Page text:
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  • Liberia: An Update
  • Dave Peterson (bio)

In the April 1996 issue of the Journal of Democracy, I wrote with guarded hopefulness about the prospects for peace and democracy in the troubled West African nation of Liberia. At the time I was writing (mid-March), a “relative calm” had indeed returned to the country, and “democracy, stability, and economic development [were] not out of the question.” That calm was shattered on April 6, however, when horrific factional strife erupted in the capital of Monrovia. At that time, Charles Taylor, a warlord responsible for the deaths of tens of thousands of innocent Liberian civilians, had nearly achieved his longtime ambition of gaining the presidency. Had free and fair elections been held, he probably would have been the winner.

Taylor could still win—if not with votes, then with arms. Yet the results of the most recent fighting—which as of early June seems to have died down at last—suggest that Taylor has perhaps overreached himself. After six years of civil war, Taylor entered Monrovia last September as a triumphant wolf in sheep’s clothing. Under the terms of an agreement signed in Abuja, Nigeria, Taylor joined a collective presidency known as the Council of State, along with two other rival warlords and three civilian representatives.

Unwilling to wait for democratic elections later this year, Taylor instead made a grab for power. He started the latest round of phantasmagoric violence by moving against one of the weakest-seeming of his fellow warlords, Roosevelt Johnson. Johnson, however, proved tougher to crush than Taylor might have imagined—in fact, Johnson and his followers from the Krahn ethnic group showed themselves to be better trained and motivated than Taylor’s young, if more numerous and better- armed, irregulars—but the chaos that engulfed Monrovia suited another apparent objective of Taylor’s, which was to destroy the challenge to his power represented by Liberia’s civil society.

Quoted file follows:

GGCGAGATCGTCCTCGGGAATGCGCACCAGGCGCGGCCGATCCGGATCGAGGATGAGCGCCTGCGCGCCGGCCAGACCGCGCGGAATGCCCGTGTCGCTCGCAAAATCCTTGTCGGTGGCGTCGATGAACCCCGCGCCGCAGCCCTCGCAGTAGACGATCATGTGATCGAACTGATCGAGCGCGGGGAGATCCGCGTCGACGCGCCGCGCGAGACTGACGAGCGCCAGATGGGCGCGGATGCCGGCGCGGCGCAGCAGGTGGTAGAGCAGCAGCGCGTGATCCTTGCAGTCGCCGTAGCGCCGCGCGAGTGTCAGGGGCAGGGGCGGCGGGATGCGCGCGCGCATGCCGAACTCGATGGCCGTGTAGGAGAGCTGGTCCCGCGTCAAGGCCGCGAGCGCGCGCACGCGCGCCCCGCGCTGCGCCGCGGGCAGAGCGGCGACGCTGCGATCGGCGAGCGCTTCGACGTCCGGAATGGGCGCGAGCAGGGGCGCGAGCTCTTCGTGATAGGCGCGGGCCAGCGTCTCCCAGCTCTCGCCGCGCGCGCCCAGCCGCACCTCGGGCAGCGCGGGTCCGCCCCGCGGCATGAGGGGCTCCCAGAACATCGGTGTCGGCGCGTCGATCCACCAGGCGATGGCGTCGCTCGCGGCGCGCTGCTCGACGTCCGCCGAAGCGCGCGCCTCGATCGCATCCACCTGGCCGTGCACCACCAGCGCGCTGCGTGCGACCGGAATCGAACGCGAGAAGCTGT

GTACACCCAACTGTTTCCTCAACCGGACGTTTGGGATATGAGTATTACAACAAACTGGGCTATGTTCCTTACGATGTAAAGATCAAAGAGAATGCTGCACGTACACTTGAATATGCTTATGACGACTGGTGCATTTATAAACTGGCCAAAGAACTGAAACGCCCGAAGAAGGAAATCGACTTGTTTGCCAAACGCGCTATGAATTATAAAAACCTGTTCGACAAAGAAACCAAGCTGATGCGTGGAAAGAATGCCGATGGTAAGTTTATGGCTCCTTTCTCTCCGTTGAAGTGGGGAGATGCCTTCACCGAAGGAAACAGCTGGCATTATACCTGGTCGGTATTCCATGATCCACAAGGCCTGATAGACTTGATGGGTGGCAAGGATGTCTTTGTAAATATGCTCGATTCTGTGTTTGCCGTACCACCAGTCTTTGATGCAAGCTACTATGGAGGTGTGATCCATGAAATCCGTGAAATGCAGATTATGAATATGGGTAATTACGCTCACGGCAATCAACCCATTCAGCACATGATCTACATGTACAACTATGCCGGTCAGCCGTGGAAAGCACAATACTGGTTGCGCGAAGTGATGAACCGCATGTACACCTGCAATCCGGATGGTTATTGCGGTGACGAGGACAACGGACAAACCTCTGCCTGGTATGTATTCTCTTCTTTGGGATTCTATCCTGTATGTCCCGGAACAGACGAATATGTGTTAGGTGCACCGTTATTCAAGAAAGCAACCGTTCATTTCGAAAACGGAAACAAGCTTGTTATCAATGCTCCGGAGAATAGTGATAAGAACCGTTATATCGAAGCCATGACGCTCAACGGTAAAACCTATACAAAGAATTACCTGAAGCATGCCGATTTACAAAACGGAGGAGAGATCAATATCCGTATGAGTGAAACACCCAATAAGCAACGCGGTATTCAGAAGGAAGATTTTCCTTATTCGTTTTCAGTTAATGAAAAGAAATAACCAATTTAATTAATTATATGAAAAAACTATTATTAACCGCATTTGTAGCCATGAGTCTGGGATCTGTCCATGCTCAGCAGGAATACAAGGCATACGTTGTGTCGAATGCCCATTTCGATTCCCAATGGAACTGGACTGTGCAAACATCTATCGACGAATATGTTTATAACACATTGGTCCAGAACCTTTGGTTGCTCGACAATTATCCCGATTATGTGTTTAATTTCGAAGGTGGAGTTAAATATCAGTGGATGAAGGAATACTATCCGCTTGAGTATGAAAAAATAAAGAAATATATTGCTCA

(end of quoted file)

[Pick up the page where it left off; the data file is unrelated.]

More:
In the days preceding the violence, Taylor, who had dominated the Council of State, had found his authoritarian instincts repeatedly frustrated by Monrovia’s scrappy independent press, churches, human rights organizations, women’s organizations, lawyers, civilian politicians, and others. He had even compiled a hit list of troublesome opponents. Indeed, in the course of the mayhem, most independent media institutions were burned or looted, many individuals were hunted down, and the offices of the UN and of various nongovernmental organizations [End Page 154] were attacked. Many of the places targeted were located far from the actual conflict between Taylor’s and Johnson’s fighters, a clear sign that the depredations were planned.

As Amos Sawyer, Liberia’s former interim civilian president, said in the New York Times on April 26, “What started out as a transitional government has been taken over by the big three warlords, and they have decided they are going to crush whatever civilian opposition they can. Whatever they had not succeeded in bullying out of existence or shutting down through rigged courts they have just crushed, and for Liberia, that represents a tremendous setback.”

Many lessons can be drawn from Liberia’s woes. As I warned in my previous article, “international neglect of Liberia [will] more than likely make for a self-fulfilling prophecy of chaos, ruin, death, and despair.” In addition, Liberia has demonstrated that, if those who have the guns are not willing to relinquish some of their power, all bets are off—no matter how dynamic the civil society, no matter how effective the international agencies, and no matter how clear the popular will. The same story has been repeated throughout Africa recently—from Rwanda and Burundi to Somalia, Nigeria, Zaire, Niger, the Central African Republic, and many other countries. If corrupt militaries and marauding armed factions cannot be brought under control, democrats and civilians in general will suffer.

“This is a contest between good and evil,” contends Samuel Kofi Woods, director of Liberia’s Justice and Peace Commission, a leading human rights organization. “The forces of evil are represented by the warring factions—all of them. The voice of good, decency and civilization needs to be strengthened. We will go back to challenge the factions so they will not succeed, to...

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pp. 154-156
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